The Minister of Justice, Dolores Delgado, visited this morning the exhumations work of Francoist reprisals that are taking place in the cemetery of Castellón, and has ensured that "it is not a matter of ideology, but of dignity."
Before going to the Forum of Municipal Debate on security held in Castellón, Delgado has gone to the civil cemetery where the ArqueoAntro Scientific Association is working with a grant from the City of Castellón of 15,000 euros to locate the remains of three people shot by the Franco regime between 1939 and 1941.
The minister said that it is necessary to "raise awareness" because "it is not the war of the grandparents", but of "decency, democratic solvency, freedom, past and future" and "to look in the mirror all of us as democrats and as citizens. "
According to Delgado, "there can not be a single dead person in a ditch" and therefore "it is necessary to give that answer for dignity as a country".
The minister recalled that they will celebrate 40 years of the Constitution, which has given us "the most democratic and peaceful period" in the history of Spain.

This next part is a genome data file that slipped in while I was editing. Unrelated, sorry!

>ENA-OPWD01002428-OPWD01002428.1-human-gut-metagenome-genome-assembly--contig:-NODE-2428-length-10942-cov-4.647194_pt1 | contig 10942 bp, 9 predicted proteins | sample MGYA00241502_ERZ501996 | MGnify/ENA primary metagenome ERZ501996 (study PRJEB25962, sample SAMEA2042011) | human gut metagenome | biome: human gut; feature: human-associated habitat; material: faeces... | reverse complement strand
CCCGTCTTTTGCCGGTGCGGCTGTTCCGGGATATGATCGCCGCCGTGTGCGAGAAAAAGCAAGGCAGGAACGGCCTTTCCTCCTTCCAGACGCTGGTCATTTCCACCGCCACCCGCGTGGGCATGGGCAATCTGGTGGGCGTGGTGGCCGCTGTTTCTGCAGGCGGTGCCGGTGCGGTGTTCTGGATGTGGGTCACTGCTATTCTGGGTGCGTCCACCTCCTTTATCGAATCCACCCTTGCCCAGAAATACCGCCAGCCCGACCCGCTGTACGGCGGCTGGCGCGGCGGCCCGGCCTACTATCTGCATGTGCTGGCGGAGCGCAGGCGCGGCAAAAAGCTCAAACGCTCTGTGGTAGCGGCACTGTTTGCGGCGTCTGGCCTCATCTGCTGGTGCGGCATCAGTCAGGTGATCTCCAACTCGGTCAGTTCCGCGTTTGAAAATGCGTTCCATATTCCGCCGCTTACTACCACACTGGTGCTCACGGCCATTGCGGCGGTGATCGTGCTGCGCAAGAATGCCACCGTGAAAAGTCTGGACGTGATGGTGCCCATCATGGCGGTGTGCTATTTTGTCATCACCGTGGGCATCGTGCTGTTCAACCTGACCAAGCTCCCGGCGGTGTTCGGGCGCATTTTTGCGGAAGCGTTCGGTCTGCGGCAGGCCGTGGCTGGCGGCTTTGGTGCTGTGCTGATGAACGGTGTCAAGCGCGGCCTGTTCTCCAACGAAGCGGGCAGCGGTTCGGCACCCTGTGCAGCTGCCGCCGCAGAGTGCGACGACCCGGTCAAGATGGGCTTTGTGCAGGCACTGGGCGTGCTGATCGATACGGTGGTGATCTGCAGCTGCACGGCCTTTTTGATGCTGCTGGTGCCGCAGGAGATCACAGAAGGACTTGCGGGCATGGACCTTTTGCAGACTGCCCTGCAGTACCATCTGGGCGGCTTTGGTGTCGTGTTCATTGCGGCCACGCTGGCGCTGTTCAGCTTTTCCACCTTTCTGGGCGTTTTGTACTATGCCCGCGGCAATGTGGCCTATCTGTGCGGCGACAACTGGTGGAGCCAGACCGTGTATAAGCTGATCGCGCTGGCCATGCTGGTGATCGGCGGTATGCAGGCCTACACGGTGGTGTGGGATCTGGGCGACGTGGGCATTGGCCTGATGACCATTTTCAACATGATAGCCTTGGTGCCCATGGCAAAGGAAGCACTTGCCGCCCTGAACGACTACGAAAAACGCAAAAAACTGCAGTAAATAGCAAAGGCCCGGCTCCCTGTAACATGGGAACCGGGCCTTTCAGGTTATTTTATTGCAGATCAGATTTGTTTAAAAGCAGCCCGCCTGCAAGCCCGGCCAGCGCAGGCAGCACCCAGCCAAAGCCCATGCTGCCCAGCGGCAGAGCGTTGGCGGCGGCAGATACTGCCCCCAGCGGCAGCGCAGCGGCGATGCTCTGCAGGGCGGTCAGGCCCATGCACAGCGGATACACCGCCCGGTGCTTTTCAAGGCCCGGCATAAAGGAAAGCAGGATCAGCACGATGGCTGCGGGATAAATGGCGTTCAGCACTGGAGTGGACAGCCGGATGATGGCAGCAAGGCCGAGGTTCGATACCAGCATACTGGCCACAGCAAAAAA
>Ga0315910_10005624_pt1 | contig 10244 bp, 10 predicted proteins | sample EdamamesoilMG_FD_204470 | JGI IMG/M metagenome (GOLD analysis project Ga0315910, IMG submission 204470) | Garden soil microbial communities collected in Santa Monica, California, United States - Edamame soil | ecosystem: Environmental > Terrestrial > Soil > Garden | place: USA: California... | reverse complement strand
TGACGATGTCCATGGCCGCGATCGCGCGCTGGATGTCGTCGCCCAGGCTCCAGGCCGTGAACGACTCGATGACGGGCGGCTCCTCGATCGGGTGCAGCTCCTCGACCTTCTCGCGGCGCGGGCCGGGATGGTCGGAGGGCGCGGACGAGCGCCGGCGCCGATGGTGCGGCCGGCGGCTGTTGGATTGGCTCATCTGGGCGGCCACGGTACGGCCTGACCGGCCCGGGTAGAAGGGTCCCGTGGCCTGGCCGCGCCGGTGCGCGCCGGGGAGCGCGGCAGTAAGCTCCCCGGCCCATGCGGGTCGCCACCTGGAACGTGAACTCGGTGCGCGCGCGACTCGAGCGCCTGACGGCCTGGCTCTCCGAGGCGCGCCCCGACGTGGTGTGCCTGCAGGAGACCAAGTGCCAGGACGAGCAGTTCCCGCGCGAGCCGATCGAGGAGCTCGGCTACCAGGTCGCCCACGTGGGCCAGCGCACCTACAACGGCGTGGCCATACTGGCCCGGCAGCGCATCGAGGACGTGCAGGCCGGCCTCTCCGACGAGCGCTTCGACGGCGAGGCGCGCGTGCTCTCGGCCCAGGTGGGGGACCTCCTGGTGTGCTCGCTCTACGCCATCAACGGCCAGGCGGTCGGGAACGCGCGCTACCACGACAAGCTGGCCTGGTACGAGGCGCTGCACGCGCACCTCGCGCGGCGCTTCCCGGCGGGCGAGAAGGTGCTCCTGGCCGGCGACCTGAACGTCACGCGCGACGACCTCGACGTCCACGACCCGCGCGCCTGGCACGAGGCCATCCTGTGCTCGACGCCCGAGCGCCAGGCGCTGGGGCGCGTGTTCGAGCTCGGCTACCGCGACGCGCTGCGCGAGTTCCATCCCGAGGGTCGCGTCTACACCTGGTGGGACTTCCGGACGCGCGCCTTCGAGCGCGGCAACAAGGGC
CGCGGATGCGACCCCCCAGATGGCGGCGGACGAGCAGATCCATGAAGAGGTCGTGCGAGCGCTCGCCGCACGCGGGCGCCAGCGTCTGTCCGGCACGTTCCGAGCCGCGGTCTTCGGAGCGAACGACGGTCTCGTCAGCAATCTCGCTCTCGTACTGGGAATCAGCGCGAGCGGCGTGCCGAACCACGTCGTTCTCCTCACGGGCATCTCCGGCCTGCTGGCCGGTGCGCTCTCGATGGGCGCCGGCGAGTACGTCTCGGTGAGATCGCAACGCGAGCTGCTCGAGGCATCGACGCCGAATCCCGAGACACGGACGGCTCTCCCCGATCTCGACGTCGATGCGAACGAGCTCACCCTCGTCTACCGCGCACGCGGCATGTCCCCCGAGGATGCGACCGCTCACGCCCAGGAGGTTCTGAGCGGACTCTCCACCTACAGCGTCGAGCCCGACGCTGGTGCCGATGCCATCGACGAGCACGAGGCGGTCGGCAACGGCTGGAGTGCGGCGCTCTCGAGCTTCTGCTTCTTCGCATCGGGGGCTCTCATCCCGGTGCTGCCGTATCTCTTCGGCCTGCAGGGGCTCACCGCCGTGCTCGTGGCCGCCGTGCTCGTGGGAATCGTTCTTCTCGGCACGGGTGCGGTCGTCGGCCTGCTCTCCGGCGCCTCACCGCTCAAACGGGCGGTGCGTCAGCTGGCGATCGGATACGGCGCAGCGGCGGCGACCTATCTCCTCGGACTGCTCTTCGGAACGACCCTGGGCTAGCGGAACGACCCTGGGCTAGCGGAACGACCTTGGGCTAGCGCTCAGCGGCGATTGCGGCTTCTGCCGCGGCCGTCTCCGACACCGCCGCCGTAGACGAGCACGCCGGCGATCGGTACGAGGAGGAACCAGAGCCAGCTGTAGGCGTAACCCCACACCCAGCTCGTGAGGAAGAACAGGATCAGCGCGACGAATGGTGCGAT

A Constitution that "can be changed and improved," he added, but that "has given us rights and freedoms that we have to maintain with that dignity that the Socialists have given up to now".
From the Historical Memory Recovery Group they applauded the minister's visit to the works that began last Tuesday at the Castellón cemetery and may have already found the first of the three reprisals that are being sought in the first phase of the Exhumations
The DNA tests that will be carried out at the Complutense University of Madrid will determine whether the remains located in the last days correspond to those of Rafael Prades, the first person that is expected to be located.